Solid-state variation
     This brings up an interesting thought: what if this addition of a constant current source trick were applied to an existing solid-state amplifier?
    It is an old trick to add pull-down resistors to IC Op-Amp outputs, which forces the Op-Amp's normally Class-B output stage to work in Class-A by drawing extra current through its top transistor and thus improving its sonic characteristics. Why not do the same to a power amplifier? Of course, adding a resistor from output to the negative rail would not be the best approach, as the resistor would not draw a constant current.

         SS Class-A-SE/Class-AB-PP amplifier

    A solid-state constant current source could easily be made that would load down the top output transistors or MOSFETs within the amplifier. This extra current draw would have to be matched by the amplifier's top output devices and it would also force the amplifier to cutoff the conduction of its bottom devices as it shifts its driver's DC output voltage higher to increase the top devices' conduction. So in essence, what  we have created a Class-A-SE/Class-AB-PP amplifier out of an existing Class-AB amplifier.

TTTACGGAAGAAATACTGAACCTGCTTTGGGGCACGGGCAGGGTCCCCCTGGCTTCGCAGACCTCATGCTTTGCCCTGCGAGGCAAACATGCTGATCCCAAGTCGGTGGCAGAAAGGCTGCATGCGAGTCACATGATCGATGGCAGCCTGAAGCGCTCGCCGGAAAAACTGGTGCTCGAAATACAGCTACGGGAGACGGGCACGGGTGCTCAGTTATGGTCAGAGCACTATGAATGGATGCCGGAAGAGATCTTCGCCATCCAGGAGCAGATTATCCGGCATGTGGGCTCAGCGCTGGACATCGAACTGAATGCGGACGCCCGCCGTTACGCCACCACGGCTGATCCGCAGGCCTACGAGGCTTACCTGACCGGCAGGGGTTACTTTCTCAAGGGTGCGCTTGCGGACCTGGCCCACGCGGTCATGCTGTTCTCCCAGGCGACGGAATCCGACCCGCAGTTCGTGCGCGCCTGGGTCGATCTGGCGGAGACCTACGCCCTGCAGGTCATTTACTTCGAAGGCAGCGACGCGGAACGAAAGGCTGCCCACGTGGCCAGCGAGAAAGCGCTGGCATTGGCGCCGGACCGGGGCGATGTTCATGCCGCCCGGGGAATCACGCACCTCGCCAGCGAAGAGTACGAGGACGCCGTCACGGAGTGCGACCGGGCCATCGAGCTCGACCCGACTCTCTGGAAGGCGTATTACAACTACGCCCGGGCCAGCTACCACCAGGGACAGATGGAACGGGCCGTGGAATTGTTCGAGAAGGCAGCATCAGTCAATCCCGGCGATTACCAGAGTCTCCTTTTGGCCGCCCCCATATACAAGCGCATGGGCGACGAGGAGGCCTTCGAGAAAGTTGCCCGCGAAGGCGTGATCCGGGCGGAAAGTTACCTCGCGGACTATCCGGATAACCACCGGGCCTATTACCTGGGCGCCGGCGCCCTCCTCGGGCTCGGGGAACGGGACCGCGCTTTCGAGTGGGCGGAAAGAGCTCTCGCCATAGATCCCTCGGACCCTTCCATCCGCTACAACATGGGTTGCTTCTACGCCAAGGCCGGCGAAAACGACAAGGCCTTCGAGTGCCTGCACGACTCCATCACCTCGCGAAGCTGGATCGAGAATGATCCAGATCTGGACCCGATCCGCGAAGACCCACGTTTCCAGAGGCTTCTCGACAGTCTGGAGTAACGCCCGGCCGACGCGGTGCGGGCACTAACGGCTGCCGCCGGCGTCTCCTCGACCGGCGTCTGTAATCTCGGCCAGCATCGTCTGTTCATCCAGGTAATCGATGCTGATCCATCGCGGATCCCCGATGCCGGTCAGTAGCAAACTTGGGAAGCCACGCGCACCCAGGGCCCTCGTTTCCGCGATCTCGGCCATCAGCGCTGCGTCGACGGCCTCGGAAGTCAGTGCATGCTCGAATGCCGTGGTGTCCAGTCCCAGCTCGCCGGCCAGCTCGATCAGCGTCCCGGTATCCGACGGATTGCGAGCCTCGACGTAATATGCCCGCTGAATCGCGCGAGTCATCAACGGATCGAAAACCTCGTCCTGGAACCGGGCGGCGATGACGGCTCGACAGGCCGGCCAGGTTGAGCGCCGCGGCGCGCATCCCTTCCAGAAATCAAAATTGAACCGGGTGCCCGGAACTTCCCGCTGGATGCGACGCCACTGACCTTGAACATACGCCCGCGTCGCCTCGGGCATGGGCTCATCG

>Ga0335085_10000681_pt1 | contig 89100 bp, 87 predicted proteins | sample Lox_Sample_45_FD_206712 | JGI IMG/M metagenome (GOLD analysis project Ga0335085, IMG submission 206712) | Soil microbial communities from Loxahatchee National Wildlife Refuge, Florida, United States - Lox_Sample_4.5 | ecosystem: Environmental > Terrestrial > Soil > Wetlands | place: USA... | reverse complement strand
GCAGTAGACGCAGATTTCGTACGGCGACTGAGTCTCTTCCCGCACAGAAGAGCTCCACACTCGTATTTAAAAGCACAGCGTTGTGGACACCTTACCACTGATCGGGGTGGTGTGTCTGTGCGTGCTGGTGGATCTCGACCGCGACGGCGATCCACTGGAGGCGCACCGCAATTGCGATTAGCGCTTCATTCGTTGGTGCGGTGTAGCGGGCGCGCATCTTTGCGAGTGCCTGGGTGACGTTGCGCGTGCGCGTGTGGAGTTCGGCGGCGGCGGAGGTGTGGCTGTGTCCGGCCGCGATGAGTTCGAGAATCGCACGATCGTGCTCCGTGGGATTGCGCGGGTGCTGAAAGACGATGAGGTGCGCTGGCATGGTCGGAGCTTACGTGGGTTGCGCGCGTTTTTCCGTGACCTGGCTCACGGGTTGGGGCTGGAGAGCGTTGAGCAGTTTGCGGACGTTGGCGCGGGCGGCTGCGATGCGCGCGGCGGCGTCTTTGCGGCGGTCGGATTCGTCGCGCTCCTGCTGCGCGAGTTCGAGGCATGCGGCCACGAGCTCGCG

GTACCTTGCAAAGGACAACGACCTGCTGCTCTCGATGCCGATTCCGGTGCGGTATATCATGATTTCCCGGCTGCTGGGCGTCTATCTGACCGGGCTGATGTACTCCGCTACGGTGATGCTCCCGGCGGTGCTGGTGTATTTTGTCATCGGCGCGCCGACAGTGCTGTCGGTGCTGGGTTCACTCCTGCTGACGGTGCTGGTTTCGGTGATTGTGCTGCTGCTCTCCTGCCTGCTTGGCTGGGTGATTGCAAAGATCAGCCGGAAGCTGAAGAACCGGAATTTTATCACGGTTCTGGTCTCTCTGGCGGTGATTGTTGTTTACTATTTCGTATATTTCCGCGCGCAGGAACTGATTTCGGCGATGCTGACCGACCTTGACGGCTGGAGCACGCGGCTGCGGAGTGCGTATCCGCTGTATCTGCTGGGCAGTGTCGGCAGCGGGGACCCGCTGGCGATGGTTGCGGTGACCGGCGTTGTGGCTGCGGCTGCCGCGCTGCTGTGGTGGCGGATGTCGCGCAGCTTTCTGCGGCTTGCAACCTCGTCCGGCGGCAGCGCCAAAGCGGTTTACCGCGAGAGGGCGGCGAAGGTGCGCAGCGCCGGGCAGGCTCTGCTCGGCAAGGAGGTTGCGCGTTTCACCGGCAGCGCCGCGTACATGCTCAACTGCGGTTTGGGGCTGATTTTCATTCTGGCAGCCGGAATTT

This would make the ultimate accessory for our solid-state brethren, as it would force the amplifier to work in single-ended Class-A mode up to 4 watts of output, after which the amplifier would return to push-pull operation. The additional circuitry (including its own power supply) could be housed on its own chassis.

< PREVIOUS   Copyright © 2002 GlassWare   All Rights Reserved